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Clin Nutr. 2008 Apr;27(2):196-202. doi: 10.1016/j.clnu.2007.10.014. Epub 2008 Mar 4.

Insufficient nutritional knowledge among health care workers?

Author information

1
Department of Geriatric Medicine, Aker University Hospital, Trondheimsveien 155, 0514 Oslo, Norway. morten.mowe@akersykehus.no

Abstract

BACKGROUND & AIMS:

Though a great interest and willingness to nutrition therapy, there is an insufficient practice compared to the proposed ESPEN guidelines for nutrition therapy. The aim of this questionnaire was to study doctors and nurses' self-reported knowledge in nutritional practice, with focus on ESPEN's guidelines in nutritional screening, assessment and treatment.

METHODS:

A questionnaire about different aspects of nutritional practice was answered by 4512 doctors and nurses in Denmark, Sweden and Norway.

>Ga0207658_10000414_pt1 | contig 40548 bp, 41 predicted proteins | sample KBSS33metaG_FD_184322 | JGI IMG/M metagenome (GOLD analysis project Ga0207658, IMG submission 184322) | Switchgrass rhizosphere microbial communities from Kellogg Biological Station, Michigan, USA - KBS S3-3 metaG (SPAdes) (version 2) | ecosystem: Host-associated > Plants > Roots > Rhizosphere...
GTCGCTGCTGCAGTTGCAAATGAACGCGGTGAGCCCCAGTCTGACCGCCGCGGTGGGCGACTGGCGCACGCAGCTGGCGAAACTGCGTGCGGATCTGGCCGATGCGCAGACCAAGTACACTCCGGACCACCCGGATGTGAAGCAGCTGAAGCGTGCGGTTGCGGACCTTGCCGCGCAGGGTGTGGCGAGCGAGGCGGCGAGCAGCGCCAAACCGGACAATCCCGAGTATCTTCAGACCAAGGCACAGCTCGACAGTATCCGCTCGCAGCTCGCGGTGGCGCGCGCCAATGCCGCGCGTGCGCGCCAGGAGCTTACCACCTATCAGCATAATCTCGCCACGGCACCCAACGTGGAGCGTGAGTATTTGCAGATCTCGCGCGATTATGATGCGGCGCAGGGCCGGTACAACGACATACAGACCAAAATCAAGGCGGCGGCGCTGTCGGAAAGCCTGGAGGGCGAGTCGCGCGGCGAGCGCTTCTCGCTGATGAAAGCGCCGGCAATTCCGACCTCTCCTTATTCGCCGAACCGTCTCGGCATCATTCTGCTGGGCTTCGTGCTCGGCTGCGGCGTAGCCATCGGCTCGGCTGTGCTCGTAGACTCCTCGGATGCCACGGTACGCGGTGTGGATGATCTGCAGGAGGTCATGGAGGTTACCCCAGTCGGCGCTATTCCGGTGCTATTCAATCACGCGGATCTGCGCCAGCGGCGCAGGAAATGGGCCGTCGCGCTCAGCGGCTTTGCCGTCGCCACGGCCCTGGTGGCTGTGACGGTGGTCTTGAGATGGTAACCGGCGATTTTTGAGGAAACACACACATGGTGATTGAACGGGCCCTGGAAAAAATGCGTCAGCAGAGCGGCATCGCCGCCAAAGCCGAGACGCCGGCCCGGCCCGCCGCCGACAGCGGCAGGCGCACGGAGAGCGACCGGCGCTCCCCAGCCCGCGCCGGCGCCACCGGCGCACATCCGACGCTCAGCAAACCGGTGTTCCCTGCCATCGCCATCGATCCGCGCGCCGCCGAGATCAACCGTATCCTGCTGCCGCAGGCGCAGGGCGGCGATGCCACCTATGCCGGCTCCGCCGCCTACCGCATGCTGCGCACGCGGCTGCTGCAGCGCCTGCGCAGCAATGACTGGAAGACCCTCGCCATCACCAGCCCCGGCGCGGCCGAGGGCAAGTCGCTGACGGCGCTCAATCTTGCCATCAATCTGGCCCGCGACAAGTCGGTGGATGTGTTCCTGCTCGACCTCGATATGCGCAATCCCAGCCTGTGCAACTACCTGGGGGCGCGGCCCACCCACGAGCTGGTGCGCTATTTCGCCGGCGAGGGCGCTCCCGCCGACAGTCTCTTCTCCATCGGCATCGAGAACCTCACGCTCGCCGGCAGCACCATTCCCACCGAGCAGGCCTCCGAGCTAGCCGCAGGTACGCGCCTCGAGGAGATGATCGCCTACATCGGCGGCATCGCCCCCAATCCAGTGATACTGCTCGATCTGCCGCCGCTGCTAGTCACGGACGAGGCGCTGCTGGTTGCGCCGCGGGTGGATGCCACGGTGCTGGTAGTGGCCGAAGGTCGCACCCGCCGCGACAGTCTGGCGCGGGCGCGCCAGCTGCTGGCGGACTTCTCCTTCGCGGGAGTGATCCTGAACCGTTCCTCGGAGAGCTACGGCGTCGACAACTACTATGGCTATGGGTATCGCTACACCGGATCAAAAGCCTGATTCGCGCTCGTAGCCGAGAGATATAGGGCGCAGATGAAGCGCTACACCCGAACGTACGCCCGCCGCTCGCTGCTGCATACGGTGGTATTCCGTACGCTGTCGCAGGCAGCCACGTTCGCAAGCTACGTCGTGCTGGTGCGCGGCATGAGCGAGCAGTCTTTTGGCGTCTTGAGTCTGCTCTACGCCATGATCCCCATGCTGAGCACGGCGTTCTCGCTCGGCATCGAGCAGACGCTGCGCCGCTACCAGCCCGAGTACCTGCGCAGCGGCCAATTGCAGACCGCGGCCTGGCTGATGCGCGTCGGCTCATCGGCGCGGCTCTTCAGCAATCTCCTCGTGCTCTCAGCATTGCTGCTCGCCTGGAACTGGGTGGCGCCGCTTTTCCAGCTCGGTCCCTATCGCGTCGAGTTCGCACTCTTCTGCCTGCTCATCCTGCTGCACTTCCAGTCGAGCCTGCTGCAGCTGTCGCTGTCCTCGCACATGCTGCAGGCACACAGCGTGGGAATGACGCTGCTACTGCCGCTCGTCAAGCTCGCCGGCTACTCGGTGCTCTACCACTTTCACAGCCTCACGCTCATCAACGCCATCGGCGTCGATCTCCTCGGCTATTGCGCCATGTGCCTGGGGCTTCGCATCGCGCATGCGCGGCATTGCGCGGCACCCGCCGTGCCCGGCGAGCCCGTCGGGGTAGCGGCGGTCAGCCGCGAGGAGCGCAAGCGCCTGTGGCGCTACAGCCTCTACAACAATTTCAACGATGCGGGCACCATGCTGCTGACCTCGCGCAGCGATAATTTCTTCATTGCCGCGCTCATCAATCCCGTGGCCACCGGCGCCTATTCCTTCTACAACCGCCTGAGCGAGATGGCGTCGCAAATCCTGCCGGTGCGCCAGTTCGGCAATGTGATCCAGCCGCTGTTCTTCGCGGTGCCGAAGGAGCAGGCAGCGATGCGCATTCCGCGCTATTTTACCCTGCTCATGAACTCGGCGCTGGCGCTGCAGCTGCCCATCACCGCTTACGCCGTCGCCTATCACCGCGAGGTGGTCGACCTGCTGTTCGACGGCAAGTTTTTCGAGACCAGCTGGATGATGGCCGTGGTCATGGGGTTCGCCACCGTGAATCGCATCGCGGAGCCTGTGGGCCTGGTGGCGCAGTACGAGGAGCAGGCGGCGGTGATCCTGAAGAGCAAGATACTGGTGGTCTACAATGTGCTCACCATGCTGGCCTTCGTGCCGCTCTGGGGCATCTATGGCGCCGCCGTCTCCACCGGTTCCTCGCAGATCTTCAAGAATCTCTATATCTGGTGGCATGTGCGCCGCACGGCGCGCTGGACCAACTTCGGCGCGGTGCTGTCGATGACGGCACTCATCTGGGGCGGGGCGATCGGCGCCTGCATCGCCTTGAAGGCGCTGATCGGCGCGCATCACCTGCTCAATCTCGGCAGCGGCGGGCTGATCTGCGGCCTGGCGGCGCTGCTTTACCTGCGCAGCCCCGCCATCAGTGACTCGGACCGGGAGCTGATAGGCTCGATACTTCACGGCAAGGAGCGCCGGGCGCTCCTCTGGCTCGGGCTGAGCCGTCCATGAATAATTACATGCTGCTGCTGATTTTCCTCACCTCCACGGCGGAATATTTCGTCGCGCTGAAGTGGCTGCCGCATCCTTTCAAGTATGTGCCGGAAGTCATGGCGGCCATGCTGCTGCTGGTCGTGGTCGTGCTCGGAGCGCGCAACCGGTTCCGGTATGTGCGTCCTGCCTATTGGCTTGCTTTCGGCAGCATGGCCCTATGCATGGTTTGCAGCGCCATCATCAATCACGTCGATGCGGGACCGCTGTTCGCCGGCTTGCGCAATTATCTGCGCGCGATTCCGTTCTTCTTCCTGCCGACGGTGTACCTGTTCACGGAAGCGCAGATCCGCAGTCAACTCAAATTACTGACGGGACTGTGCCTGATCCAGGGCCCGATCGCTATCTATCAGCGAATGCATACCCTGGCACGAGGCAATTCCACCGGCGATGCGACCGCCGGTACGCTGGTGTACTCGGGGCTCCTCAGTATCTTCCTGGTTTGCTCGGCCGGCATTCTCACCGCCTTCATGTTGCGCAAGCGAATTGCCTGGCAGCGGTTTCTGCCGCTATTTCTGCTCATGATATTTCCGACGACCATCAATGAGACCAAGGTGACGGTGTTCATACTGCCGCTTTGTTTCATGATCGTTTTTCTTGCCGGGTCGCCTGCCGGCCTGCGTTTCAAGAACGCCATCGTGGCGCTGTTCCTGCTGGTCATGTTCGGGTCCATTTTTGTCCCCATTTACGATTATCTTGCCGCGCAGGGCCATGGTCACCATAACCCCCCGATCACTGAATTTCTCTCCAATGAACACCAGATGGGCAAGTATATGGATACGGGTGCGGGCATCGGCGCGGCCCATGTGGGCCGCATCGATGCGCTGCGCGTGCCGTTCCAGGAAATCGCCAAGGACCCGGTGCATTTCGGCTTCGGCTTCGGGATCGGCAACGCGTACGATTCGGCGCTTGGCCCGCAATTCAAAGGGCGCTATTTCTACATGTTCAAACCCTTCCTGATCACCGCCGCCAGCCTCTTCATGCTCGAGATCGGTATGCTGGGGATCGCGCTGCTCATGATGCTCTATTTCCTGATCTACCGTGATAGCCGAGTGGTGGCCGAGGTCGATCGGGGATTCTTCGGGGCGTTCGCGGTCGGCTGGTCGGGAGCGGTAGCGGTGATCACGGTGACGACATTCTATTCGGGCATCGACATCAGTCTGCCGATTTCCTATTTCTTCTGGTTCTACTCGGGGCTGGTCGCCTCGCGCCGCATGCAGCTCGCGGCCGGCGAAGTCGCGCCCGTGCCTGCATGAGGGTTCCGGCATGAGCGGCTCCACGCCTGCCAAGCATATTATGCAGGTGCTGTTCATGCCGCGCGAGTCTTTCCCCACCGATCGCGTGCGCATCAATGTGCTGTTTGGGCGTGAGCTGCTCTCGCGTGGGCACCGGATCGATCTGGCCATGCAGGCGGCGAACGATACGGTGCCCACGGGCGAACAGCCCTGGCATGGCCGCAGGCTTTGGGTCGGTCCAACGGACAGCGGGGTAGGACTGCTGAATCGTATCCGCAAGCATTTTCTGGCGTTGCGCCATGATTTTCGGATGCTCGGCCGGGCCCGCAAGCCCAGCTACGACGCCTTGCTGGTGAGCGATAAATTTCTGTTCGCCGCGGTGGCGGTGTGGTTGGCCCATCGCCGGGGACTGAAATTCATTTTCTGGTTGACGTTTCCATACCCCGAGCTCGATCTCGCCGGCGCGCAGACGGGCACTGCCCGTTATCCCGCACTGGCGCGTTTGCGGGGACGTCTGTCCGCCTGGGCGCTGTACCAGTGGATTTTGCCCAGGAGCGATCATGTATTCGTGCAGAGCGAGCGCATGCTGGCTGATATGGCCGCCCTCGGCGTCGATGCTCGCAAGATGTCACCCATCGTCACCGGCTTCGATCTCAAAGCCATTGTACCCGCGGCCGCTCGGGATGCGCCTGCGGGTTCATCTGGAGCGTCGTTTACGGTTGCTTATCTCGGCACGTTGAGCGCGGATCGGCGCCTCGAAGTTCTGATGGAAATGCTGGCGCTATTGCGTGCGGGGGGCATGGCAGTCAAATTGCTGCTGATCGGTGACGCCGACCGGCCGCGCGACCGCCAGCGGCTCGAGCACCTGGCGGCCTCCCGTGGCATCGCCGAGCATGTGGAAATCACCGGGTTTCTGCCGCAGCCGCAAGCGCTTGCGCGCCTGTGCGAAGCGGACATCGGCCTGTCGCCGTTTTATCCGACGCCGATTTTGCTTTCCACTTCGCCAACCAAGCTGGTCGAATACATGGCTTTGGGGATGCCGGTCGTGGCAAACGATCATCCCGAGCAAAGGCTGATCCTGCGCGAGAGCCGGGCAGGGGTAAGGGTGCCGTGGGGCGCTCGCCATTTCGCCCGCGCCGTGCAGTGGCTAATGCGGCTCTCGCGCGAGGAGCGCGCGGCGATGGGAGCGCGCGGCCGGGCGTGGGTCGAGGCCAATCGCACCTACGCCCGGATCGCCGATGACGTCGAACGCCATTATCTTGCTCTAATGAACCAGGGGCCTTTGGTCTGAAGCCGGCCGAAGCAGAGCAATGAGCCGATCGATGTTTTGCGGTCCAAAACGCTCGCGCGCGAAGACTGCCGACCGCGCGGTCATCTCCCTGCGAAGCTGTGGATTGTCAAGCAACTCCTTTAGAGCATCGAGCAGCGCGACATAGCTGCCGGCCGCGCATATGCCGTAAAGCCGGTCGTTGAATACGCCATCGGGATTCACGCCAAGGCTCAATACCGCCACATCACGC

RESULTS:

The most common cause for insufficient nutritional practice was lack of nutritional knowledge. Twenty-five percent found it difficult to identify patient in need of nutritional therapy, 39% lacked techniques for identifying malnourished patients, and 53% found it difficult to calculate the patients' energy requirement and 66% lacked national guidelines for clinical nutrition. Twenty-eight percent answered that insufficient nutrition practice could lead to complications and prolonged hospital stay. Those that answered that their nutritional knowledge was good had also a better nutritional practice.

CONCLUSION:

The self-reported nutritional knowledge was inadequate among Scandinavian doctors and nurses. Increased nutritional knowledge seems to improve the nutritional practice. A combination of an integrated nutrition curriculum during the education, together with post-graduated education for both physicians and nurses should be established.

PMID:
18295936
DOI:
10.1016/j.clnu.2007.10.014
[Indexed for MEDLINE]

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